In the fall of 2017, we teamed up with Animal Justice to take Ontario’s Minister of Natural Resources and Forestry to court over inaction on species protection. Our legal action aimed to ensure the Minister fulfilled her duty to prepare recovery strategies, and has resulted in a move towards greater transparency around efforts to protect species in Ontario.
Ontario’s Endangered Species Act (ESA) is arguably the most progressive endangered species law in North America, but, we argued, it was not being implemented effectively.
In its preamble, the ESA recognizes the ecological, social, economic, cultural and intrinsic value of biological diversity and calls on the present generation of Ontarians to protect species at risk for future generations. And a primary purpose of the ESA is to protect at-risk species and their habitat, and promote species recovery.
Under section 11 of the Act, the Minister of Natural Resources and Forestry is required to issue recovery strategies within one year from the time of listing for endangered species, and within two years for threatened species. An endangered listing means that the species lives in the wild in Ontario but “is facing imminent extinction or extirpation”; a threatened species is “likely to become endangered” if protective actions are not taken.
As of August 2017, the Minister had delayed recovery strategies for 37 species — including the endangered mountain lion and a threatened fish known as the black redhorse, which were both listed prior to the current ESA becoming law in 2008.
Why did Ecojustice get involved?
Recovery strategies are paramount to species protection because they help guide government initiatives to ensure that healthy numbers of each species return to Ontario. Our suit was motivated by the fact that, from mammals to fish, birds and plants, approximately 40 species at risk had been left in the lurch because of delays in issuing their recovery strategies.
Fortunately, as a result of settlement negotiations between our client and the Ministry of Natural Resources and Forestry in May, 2018, the ministry agreed to begin sharing regular updates on the status of recovery strategies for 37 species at risk. These quarterly updates will be available to the public on Ontario.ca.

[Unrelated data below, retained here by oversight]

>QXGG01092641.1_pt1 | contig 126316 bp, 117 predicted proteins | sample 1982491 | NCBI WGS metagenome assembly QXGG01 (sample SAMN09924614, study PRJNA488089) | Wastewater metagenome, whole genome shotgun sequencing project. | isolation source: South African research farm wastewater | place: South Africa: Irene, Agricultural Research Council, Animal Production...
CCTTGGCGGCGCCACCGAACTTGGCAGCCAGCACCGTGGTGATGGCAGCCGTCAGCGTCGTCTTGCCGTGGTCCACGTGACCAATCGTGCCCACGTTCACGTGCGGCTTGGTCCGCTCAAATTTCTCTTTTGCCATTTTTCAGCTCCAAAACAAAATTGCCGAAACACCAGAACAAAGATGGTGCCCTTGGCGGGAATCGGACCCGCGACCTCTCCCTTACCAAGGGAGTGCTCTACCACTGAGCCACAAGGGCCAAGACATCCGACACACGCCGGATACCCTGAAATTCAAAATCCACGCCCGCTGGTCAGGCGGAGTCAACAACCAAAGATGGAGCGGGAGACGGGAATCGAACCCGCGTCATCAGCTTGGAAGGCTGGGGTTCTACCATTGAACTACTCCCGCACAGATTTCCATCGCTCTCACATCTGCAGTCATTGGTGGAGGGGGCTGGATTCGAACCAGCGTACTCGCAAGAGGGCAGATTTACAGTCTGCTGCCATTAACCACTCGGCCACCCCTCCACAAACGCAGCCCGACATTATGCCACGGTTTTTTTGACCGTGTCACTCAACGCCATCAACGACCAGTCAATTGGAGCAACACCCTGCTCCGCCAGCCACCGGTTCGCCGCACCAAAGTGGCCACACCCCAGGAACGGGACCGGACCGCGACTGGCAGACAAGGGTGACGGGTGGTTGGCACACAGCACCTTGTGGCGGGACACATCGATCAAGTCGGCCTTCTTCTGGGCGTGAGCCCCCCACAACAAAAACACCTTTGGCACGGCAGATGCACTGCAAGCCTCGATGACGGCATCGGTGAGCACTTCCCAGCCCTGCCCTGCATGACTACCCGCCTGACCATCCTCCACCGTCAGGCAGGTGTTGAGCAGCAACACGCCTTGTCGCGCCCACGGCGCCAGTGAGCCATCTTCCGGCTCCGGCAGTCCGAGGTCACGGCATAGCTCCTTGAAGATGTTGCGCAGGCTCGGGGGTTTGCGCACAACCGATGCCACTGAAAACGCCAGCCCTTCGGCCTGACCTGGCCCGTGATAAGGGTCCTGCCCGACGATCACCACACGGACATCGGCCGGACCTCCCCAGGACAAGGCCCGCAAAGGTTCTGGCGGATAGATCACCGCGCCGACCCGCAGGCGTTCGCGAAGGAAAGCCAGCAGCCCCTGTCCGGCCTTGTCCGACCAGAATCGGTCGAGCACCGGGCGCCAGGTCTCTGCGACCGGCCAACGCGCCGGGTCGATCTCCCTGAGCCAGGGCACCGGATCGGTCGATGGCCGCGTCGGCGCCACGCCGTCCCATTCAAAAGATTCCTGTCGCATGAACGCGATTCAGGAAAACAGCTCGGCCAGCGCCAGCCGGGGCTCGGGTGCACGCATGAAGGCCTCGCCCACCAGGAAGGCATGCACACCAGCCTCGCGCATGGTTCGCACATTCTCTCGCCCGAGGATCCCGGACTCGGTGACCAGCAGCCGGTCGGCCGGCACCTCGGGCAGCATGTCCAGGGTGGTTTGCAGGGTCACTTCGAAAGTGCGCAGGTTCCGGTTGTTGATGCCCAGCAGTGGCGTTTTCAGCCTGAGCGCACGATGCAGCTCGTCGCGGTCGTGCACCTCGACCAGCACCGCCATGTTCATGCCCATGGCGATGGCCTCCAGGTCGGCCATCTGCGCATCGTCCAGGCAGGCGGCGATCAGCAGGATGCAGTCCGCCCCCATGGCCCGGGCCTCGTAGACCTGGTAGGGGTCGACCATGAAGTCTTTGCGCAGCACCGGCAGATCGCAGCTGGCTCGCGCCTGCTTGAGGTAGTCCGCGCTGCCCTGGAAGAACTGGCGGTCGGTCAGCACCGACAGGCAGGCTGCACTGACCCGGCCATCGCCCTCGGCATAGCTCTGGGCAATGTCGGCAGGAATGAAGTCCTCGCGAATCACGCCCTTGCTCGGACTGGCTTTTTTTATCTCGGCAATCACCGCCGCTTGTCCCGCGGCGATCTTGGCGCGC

Thanks to this agreement, Ecojustice and Animal Justice can continue to hold the government accountable—and we will go back to court to ensure progress with the recovery strategies if we must.
What does this victory mean?
This is a major victory for species at risk in the province.
Thanks to these quarterly updates, we will better be able to work with other environmental groups, supporters and members of the public, and with the government itself to ensure the recovery of 37 species at risk. These species are:
- American Ginseng
- Black Redhorse
- Blanding’s Turtle (Great Lakes/St. Lawrence population)
- Branched Bartonia
- Butler’s Gartersnake
- Cerulean Warbler
- Chimney Swift
- Eastern Pondmussel
- Eastern Whip-poor-will
- False Rue-anemone
- Gray Fox
- Gypsy Cuckoo Bumble Bee
- Kentucky Coffee-tree
- Little Brown Myotis
- Mapleleaf Mussel (Great Lakes – Upper St. Lawrence population)
- Mountain Lion (Cougar)
- Northern Bobwhite
- Northern Myotis
- Pugnose Minnow
- Purple Twayblade
- Red Knot (rufa subspecies)
- Round-leaved Greenbrier (Great Lakes Plains population)
- Shortjaw Cisco
- Shortnose Cisco
- Silver Chub (Great Lakes – Upper St. Lawrence populations)
- Silver Shiner
- Small-flowered Lipocarpha
- Spiny Softshell
- Spoon-leaved Moss
- Spotted Turtle
- Threehorn Wartyback
- Western Silvery Aster
- White Wood Aster
- Yellow-breasted Chat (virens subspecies)